Okay, look here, Mr. McHugh. In deference to my long-standing policy of not putting pictures of Astros players on the front page unless absolutely unavoidable, I could have used this picture, from your short-lived tenure with the Red Sox, as the header for this article:
But I did not use this extremely meme-able picture, which should earn us some goodwill. Not since James Big Maple Paxton has such a deeply sad and haunted pair of eyes belonged to our fair franchise. Come to us, Collin! One of us! One of us!
So the reason C-Mac is pictured in Red Sox gear up there despite never recording an inning for Boston is he signed a one-year prove-it deal for 2020, but then whoops, global pandemic, and McHugh, who was coming off an elbow injury that hadn’t progressed as he’d liked, decided to opt out of the season. That makes the former Astro a free agent again for 2021, and a likely candidate to sign another one-year prove-it deal. That, in turn, makes the almost 34-year-old an attractive option for the Mariners as a nice warm body to take up space in the rotation, allowing further development time in 2021 for Seattle’s young prospects while burnishing his resume for a future suitor. Sounds like a win-win proposition, no?
Not so fast. The thing about McHugh is he had the always ominous-sounding “elbow soreness” in 2019, but didn’t go under the knife for TJ, instead opting for rehab for his flexor tendon strain and a surgical procedure to clean out scar tissue from his elbow. Part of his reason for opting out of the 2020 season other than not wanting to get COVID is he wasn’t where he wanted to be with his rehab, which, hmm. A clean bill of health, this is not. TJ surgery is a pain, literally and figuratively, because it knocks players out for so long, but it’s also a much more common and studied rehab path with general benchmarks vs. something like PRP injections or other kinds of treatment. So we have to draw a big question mark in the health column for McHugh, unfortunately.
But let’s assume that after almost two years of rehab, McHugh is fine from a health standpoint. What does a healthy-ish Collin McHugh bring to a ballclub, and how does the right-hander fit in with the Mariners?
McHugh would find himself right at home among Seattle’s soft-tossing crew, as his fastball velocity chills in the low-90s, slotting right between Marco Gonzales and Justus Sheffield’s average fastballs, only from the right side. Like those other two, McHugh makes his living on his secondaries, leaning primarily on his swing-and-miss slider, like Justus, but also able to mix in his 12-6 curveball and, to a lesser extent, a changeup. McHugh didn’t start using the slider extensively until 2017; the season after, the Astros moved him into primarily a relief role and he subsequently threw his slider almost to the exclusion of his other pitches. But if McHugh maybe wanted to throw his changeup more, well, there’s someone on staff who could show him a thing or two about a changeup. McHugh’s fastball got hit around pretty well in 2019—batters slugged almost .600 on it—but the Mariners pitching staff has experience with optimizing sub-optimal fastballs, and with a repertoire as varied as McHugh’s, they’d have a lot to work with.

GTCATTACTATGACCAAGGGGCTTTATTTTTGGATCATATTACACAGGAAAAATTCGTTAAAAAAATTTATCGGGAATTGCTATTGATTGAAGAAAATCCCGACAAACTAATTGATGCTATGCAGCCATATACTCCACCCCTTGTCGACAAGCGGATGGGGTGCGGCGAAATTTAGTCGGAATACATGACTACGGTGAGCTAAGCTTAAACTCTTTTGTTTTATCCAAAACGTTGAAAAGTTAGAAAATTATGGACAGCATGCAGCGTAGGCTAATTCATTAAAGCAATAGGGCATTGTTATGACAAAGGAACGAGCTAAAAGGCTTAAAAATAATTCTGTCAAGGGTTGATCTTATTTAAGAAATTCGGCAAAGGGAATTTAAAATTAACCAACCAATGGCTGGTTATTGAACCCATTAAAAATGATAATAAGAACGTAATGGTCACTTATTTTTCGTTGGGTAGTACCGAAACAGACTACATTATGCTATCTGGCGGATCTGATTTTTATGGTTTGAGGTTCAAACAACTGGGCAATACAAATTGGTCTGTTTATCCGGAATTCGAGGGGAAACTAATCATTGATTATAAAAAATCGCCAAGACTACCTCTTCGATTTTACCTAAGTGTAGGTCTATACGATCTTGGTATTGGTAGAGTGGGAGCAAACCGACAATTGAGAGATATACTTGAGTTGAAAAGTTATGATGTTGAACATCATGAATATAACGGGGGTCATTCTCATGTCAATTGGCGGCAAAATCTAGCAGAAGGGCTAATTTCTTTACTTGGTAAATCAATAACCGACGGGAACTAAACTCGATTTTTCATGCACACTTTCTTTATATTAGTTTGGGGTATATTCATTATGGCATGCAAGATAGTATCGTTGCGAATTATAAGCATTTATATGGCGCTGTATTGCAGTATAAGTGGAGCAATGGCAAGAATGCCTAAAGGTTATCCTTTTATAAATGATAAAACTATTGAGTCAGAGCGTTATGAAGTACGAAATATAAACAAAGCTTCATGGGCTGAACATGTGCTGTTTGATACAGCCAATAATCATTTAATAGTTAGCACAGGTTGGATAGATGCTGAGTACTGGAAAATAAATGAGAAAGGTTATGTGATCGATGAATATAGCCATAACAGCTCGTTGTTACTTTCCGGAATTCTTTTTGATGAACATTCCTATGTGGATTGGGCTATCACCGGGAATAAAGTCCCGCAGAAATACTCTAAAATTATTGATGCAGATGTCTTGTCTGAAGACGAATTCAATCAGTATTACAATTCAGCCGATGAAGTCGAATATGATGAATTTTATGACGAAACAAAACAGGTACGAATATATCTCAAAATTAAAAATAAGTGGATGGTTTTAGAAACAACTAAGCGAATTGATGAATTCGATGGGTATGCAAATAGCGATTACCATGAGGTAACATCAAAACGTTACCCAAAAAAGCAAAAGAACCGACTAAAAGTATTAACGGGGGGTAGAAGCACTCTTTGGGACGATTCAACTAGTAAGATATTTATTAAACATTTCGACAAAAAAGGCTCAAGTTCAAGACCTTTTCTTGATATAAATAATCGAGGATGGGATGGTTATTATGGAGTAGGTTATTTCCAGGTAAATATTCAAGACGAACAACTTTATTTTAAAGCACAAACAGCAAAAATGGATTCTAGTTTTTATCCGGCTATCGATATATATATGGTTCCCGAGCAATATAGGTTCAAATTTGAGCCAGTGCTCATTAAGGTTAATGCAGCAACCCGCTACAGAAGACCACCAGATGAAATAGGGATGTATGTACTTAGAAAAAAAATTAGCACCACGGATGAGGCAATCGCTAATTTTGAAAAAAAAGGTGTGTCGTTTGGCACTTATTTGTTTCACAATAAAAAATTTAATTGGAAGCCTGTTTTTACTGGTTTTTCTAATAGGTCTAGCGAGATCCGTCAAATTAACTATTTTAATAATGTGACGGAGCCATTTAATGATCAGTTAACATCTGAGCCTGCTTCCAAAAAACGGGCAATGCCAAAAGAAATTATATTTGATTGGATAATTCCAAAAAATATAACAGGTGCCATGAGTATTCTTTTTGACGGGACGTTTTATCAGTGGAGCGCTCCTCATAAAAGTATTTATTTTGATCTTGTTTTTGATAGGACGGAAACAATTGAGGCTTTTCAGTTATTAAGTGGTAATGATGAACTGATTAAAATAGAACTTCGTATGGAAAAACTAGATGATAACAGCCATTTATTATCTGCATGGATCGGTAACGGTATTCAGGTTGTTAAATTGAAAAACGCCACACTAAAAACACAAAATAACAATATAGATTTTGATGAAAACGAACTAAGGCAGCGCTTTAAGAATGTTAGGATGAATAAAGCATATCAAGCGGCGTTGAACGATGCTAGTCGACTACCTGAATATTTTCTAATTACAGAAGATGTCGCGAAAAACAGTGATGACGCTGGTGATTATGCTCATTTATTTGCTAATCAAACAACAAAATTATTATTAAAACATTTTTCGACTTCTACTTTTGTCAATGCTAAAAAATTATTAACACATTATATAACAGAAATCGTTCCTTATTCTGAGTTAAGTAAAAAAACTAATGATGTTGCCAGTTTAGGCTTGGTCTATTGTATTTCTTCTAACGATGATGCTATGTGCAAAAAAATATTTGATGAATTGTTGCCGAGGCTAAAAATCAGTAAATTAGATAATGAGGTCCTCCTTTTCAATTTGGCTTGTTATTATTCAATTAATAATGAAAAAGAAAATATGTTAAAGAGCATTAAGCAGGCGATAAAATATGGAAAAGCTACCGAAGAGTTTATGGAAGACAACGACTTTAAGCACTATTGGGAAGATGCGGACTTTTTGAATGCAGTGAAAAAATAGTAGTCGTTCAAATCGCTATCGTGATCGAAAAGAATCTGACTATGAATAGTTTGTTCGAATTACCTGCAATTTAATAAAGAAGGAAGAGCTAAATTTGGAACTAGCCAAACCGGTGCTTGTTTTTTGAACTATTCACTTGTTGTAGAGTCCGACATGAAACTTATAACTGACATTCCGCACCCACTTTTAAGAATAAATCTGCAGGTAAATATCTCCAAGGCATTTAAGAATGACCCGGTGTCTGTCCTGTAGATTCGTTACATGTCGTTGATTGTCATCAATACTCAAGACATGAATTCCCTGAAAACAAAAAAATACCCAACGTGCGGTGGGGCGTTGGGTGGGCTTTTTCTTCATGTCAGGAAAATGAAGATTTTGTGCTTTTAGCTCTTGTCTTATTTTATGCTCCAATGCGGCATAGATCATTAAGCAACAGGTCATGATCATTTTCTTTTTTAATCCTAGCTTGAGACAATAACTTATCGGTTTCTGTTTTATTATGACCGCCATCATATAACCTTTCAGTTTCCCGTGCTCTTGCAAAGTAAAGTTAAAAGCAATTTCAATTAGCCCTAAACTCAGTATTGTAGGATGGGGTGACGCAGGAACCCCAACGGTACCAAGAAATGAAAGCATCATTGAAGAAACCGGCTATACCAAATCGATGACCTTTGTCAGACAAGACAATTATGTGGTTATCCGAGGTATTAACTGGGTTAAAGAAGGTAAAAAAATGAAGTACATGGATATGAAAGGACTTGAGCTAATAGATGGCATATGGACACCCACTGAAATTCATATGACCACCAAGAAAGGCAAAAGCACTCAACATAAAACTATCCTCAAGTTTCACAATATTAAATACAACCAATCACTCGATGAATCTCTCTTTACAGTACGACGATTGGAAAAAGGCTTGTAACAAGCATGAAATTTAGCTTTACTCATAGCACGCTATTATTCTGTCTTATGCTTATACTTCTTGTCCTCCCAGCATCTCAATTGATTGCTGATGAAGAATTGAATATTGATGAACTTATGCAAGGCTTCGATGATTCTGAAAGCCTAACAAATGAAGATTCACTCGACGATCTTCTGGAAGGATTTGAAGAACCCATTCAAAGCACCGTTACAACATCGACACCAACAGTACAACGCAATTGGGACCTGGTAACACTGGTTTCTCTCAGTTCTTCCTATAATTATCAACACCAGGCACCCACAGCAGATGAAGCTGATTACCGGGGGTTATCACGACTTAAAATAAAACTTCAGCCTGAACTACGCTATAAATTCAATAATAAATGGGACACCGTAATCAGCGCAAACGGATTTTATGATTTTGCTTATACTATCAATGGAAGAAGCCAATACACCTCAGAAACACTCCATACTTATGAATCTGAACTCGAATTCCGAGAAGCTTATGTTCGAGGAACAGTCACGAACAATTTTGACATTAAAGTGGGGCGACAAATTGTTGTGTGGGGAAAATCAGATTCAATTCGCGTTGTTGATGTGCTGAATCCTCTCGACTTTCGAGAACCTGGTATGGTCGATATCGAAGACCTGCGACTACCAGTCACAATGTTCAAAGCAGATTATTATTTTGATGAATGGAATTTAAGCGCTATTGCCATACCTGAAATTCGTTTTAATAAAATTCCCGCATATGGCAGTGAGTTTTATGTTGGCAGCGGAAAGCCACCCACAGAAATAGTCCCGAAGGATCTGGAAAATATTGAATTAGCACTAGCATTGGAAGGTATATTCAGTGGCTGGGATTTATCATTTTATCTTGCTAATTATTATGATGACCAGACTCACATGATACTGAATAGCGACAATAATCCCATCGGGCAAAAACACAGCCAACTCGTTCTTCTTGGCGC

Really, though, other pitches are great, but when you have this nasty of a slider, why not just throw it again and again and again:
McHugh’s 2019 numbers don’t jump off the page—a 4.43 FIP with a 25% K-rate not entirely offsetting a walk rate almost touching double digits—but his peripherals for the season look solid:
As someone who can easily flow between starter and relief roles, McHugh would bolster the league’s worst bullpen while also providing some stability for Seattle’s young rotation. A six-man rotation like Seattle plans to go with could allow McHugh to build up innings slowly, as well, and Seattle’s pitching depth means McHugh doesn’t have to be over-relied on in whatever role the teams sees for him.
McHugh would also be a good fit for team culture, despite his history as an Astro during the peak of the cheating scandal (about which he has acknowledged that he and his fellow players weren’t “brave” enough to “do the right thing”). He is outspoken on the issue of racial equity and committed to doing better himself, listening and learning. He is committed to issues of equality including diversifying baseball’s front offices and paying minor leaguers fairly. And he’s anti-the unwritten rules of baseball not only because they’re dumb, but also because they don’t make sense from an analytical standpoint. That’s the kind of engaged, active, equality-minded player who would fit in well with the current crop of Mariners.
If multiple teams are bidding on McHugh’s services, the Mariners probably wouldn’t be last on his list, but they probably would come in behind a team he had history with, like the Astros, Mets, or the Red Sox redux, or even his hometown Braves, assuming it’s all one-year deals on the table. But with a year away from baseball plus his injury history, McHugh, like Chris Archer, is another intriguing buy-low candidate who could help the 2021 Mariners in a variety of roles.